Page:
$1000/month is almost certainly insufficient to make a dent or transform society at all. A person with no other income would still be below the poverty line. If you receive this income and are still in poverty, I don’t see how that’s a basic income. If someone is not aiming higher — way higher — then that tells you a lot about his politics.
I realize Yang’s platform also includes medicare for all, so that changes the calculus on poverty (since healthcare in the US is prohibitively expensive), but I am a little skeptical when a multimillionaire who sees the writing on the wall with regard to automation and work is proposing such a low number for UBI.
One good place to start might be to calculate the income of a minimum wage earner if the minimum wage were more in line with a living wage, like the oft-cited figure of $15/hour, base UBI on that, and then peg it to US economic growth (not inflation) so that as the US economy grows, the UBI disbursement moves up along with it and everyone benefits from economic growth (thereby preventing runaway wealth inequality, where the top 1% soaks up virtually all of the economic growth). That would be a platform genuinely aimed at getting people out of poverty and keeping people out of poverty forever. For the record, that comes to $30,000/year, or $2500/month. That, in theory, would be a basic income.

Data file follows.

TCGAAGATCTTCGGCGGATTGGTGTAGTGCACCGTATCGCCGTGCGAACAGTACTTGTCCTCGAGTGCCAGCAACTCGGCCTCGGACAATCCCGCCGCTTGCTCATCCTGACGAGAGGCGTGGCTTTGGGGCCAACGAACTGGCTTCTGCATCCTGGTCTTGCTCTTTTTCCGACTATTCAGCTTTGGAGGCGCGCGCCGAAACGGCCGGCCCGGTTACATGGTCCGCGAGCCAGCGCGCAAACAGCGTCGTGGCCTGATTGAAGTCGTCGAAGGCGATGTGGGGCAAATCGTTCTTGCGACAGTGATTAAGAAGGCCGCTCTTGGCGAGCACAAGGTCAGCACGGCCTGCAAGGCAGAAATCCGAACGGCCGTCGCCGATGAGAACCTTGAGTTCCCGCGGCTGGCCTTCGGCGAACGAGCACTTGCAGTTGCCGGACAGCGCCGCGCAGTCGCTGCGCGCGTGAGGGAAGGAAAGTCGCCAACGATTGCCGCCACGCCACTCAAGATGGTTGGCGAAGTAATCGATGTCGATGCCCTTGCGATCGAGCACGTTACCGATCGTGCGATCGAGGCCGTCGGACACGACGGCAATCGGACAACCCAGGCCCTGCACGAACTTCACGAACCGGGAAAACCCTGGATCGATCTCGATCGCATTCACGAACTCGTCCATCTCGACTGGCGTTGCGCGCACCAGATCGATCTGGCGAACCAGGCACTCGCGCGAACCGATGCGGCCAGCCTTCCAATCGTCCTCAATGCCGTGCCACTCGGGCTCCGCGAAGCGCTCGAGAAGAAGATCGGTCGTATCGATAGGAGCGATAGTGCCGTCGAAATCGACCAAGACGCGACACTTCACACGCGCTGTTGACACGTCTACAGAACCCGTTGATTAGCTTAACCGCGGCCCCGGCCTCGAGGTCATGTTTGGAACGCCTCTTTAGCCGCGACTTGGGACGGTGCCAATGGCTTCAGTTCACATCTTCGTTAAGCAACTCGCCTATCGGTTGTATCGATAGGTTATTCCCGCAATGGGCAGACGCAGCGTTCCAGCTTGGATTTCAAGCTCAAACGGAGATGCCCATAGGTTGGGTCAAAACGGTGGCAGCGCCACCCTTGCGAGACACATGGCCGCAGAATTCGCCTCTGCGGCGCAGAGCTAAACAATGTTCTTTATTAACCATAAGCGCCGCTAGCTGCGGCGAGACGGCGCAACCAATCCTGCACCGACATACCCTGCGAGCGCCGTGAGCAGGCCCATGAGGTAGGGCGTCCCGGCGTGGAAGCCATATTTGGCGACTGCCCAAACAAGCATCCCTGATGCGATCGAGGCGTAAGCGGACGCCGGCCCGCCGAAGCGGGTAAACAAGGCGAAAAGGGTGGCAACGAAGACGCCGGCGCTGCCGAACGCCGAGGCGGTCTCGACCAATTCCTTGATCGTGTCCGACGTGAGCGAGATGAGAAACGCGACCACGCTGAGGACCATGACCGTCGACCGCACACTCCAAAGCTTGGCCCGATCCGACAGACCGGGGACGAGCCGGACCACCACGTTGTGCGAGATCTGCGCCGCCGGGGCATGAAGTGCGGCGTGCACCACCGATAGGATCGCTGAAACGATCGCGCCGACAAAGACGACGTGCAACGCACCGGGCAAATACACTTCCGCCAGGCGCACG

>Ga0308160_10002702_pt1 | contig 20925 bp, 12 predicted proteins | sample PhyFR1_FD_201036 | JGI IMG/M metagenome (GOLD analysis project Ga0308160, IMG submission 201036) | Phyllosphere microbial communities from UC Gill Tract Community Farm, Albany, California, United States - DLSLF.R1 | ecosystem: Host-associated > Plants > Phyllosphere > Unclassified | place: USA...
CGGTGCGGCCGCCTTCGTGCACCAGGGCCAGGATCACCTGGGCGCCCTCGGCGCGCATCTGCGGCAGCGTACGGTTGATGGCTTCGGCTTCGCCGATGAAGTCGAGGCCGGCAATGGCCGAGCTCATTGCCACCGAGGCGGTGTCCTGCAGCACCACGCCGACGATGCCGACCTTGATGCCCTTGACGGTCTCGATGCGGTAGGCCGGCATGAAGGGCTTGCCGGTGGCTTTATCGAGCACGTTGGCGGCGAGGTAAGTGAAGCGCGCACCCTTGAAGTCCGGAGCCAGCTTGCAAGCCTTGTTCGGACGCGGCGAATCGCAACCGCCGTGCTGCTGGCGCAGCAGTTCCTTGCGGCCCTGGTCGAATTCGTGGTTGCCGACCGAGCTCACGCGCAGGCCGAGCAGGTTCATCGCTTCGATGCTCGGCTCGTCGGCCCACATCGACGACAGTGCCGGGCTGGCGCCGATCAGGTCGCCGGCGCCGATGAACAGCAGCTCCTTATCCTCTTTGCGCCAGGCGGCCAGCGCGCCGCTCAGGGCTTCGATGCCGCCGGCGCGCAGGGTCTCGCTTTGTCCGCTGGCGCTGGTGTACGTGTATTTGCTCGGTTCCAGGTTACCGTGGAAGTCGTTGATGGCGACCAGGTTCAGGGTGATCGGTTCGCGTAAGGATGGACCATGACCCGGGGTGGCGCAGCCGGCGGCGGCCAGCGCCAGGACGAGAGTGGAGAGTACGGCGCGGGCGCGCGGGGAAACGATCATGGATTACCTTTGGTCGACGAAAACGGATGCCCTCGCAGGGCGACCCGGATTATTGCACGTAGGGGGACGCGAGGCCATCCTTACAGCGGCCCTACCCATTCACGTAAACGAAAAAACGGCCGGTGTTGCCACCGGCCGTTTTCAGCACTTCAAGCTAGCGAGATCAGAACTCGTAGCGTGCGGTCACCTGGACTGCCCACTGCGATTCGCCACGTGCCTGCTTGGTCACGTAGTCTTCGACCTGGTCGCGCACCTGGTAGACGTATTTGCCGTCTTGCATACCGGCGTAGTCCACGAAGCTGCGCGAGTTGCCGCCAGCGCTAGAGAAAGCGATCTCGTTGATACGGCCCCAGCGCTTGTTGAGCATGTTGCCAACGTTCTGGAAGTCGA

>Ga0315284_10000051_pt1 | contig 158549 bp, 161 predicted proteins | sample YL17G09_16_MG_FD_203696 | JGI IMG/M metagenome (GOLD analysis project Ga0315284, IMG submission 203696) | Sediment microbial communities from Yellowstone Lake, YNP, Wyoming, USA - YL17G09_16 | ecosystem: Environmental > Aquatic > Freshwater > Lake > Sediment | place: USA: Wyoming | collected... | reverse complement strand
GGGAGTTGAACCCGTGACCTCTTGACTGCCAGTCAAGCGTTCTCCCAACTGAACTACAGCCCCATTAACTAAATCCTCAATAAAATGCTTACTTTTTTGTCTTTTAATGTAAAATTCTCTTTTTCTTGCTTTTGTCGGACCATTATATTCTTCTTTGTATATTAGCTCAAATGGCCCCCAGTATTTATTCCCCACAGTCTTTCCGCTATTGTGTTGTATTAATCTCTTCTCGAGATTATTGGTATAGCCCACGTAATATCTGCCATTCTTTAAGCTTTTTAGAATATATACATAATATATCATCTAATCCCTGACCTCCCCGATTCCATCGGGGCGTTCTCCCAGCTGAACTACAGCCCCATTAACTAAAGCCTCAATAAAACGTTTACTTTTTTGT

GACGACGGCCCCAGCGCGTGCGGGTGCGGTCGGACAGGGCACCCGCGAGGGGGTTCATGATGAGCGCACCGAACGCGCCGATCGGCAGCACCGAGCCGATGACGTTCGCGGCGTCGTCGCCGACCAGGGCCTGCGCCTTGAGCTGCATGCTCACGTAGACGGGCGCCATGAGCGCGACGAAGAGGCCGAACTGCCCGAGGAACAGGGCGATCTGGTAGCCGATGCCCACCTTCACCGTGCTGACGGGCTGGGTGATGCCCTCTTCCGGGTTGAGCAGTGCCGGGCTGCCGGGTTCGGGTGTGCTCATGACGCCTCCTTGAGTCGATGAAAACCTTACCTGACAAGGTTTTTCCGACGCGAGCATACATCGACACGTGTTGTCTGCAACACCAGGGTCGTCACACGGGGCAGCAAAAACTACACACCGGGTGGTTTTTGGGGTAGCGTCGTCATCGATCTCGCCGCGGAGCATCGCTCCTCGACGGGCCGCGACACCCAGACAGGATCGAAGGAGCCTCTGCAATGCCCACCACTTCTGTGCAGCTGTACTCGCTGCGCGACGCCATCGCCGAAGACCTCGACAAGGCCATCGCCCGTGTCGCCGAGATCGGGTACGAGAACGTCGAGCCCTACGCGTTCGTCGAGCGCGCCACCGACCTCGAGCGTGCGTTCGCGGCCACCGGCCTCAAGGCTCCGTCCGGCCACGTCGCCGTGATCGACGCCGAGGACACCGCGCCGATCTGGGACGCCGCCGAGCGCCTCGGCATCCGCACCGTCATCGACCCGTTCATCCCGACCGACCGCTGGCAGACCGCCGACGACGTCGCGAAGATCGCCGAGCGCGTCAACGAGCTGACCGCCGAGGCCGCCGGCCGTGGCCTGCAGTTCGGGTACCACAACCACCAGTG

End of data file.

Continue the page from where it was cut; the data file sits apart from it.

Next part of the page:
I like that this conversation is taking place in mainstream politics, but it’s getting off on the wrong foot when we’re talking about such a low UBI.